[Ads-l] Problematic Definition of "M.V.P."

Ben Zimmer bgzimmer at GMAIL.COM
Sun May 1 23:20:19 UTC 2022

Note also that the OED has the fully expanded "most valuable player" (s.v.
"most"), similarly misdefined as "the best or most successful player of a
team during a season, series, or single match."

On Sun, May 1, 2022 at 5:33 PM Laurence Horn <laurence.horn at yale.edu> wrote:

> Besides the confusion about a team's MVP vs. a league's MVP, the OED's
> definition certainly does go wrong in mentioning "best" as a criterion.
> There are even leagues with a separate "M.O.P." (Most Outstanding Player)
> which really is intended to signal the *best* performance, precisely to
> distinguish it from the *most valuable*. Then of course there are all the
> complaints about whether it makes sense to choose an MVP from a losing
> team. I recall a particularly robust dispute over whether Andre Dawson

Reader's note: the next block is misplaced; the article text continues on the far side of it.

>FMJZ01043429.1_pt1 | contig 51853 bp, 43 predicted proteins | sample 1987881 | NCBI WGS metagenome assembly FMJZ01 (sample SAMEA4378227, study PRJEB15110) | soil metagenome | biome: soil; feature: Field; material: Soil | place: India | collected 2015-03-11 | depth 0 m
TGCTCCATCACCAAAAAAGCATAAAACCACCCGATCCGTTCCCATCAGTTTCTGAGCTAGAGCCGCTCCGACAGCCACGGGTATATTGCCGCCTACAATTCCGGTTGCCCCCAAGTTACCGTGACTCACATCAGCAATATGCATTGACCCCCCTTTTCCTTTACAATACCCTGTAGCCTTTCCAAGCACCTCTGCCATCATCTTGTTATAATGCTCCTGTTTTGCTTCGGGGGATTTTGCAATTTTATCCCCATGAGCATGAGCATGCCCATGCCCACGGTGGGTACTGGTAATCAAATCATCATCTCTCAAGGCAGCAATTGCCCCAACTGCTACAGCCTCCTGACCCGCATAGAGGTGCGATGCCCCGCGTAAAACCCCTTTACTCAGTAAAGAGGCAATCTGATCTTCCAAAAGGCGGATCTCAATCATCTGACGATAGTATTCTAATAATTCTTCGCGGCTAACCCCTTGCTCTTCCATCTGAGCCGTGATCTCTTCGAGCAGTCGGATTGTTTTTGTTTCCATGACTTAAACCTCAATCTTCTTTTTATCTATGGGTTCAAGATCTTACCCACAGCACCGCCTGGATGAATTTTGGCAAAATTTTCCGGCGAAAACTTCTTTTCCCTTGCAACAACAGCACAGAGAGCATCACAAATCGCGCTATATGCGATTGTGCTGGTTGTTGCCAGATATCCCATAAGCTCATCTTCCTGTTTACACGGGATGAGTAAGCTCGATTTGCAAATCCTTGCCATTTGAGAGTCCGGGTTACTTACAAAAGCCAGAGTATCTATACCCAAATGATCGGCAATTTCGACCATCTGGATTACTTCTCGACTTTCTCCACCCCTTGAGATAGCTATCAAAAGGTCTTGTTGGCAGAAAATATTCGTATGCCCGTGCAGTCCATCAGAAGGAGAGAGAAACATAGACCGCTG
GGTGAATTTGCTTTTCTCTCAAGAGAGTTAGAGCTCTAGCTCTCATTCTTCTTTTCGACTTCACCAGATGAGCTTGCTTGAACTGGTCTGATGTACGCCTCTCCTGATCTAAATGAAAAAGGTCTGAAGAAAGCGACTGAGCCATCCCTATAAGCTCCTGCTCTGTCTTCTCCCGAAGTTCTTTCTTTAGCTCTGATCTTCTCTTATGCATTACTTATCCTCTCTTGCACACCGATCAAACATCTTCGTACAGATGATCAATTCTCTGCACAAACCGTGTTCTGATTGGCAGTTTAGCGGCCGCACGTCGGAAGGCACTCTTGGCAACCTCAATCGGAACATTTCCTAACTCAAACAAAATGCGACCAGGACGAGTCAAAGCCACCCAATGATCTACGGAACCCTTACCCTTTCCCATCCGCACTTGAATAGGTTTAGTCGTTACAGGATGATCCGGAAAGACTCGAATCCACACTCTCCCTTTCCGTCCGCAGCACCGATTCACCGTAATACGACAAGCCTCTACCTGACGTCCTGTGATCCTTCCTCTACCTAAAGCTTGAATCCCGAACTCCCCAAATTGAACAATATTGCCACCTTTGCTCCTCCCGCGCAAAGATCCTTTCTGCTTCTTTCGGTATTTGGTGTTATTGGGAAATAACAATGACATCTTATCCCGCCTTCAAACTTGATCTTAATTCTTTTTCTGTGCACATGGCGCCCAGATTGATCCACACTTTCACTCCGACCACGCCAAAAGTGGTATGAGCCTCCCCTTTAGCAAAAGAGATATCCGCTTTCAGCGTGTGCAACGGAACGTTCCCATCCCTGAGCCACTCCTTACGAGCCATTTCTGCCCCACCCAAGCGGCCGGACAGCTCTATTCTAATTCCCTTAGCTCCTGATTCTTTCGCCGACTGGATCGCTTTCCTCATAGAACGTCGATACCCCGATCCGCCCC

> really deserved to be elected as MVP of the National League when his Cubs
> finished last in their division. As some maintained at the team, they could
> have finished last without him.
> LH
> On Sun, May 1, 2022 at 8:44 AM Shapiro, Fred <fred.shapiro at yale.edu>
> wrote:
> > The OED's definition of "M.V.P." is somewhat off-base. The definition is:
> > "MVP n. U.S. Sport (originally Baseball) most valuable player, (an award
> > given to) the best player in a team (also in extended use)."
> >
> > If this definition was correct, there would be 30 M.V.P. awards given in
> > baseball every year.  A better definition would be something like "an
> award
> > given to the player in a league who was most valuable to his or her
> team's
> > success."  (I realize that that definition is not entirely satisfactory
> > either, since it ignores the complexities stemming from different
> criteria
> > used by different sportswriters.)

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